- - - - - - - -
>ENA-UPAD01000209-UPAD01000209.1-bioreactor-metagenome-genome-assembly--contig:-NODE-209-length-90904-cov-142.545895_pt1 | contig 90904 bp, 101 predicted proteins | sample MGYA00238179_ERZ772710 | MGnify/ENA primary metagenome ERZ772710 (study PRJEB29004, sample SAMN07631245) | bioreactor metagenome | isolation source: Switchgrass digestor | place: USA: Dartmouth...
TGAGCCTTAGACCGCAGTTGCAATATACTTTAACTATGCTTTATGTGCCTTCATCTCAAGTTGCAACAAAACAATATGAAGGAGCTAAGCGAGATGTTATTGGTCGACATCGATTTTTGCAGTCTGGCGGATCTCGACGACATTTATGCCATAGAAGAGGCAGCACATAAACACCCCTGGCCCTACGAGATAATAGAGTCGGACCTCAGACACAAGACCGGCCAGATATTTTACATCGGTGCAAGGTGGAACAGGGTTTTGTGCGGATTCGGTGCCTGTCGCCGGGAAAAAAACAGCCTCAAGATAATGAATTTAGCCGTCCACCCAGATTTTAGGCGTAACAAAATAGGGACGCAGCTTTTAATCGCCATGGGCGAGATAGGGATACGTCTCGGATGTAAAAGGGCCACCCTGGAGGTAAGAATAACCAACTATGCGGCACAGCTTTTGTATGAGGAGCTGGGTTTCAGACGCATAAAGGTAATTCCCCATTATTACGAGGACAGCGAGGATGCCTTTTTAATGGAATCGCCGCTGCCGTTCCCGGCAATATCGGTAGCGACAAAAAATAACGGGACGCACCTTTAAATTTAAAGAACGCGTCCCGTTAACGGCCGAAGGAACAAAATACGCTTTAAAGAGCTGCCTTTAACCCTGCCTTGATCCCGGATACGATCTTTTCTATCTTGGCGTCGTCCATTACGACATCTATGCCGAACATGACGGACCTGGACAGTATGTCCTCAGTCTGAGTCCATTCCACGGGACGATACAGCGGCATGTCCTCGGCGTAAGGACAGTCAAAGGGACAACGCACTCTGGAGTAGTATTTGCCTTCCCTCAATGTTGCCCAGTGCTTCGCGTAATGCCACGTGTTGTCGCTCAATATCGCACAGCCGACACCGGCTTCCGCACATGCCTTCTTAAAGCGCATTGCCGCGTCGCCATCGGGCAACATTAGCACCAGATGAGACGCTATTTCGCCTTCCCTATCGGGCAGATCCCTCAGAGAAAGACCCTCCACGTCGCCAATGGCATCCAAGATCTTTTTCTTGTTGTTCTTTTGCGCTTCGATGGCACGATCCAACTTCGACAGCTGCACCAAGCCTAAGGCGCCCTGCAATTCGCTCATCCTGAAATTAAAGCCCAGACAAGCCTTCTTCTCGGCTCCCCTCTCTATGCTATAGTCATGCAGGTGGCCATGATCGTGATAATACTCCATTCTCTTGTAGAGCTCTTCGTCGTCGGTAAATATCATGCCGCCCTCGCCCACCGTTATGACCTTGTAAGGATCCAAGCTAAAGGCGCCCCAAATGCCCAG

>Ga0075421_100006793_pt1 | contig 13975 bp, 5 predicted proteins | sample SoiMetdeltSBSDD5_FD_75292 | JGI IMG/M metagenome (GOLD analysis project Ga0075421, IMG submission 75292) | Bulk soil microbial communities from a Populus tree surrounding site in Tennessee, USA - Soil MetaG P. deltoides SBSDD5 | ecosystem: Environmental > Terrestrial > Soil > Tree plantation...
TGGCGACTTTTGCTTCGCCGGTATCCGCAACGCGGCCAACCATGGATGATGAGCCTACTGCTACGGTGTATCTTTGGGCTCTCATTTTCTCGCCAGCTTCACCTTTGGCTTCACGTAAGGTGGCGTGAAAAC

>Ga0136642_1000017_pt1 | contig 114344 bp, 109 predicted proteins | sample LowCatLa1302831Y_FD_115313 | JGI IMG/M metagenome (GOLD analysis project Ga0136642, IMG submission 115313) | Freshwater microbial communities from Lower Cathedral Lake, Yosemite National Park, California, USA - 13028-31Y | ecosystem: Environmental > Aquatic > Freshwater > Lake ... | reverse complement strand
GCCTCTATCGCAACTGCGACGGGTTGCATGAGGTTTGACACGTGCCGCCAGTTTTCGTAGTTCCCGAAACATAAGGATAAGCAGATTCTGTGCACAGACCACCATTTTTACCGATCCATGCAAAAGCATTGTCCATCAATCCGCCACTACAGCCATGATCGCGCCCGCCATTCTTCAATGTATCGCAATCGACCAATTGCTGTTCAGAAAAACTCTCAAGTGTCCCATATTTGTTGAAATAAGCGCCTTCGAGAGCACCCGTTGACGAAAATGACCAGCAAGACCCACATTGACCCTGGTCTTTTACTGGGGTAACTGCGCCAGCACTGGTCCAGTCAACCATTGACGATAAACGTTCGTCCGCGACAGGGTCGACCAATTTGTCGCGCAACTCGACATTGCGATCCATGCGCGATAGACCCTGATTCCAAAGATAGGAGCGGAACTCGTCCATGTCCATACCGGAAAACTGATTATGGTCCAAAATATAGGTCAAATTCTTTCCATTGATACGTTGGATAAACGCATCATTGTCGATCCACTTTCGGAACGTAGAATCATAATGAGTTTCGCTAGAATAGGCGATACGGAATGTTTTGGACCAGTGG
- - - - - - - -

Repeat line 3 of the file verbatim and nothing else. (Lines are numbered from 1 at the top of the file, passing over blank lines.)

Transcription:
>Ga0075421_100006793_pt1 | contig 13975 bp, 5 predicted proteins | sample SoiMetdeltSBSDD5_FD_75292 | JGI IMG/M metagenome (GOLD analysis project Ga0075421, IMG submission 75292) | Bulk soil microbial communities from a Populus tree surrounding site in Tennessee, USA - Soil MetaG P. deltoides SBSDD5 | ecosystem: Environmental > Terrestrial > Soil > Tree plantation...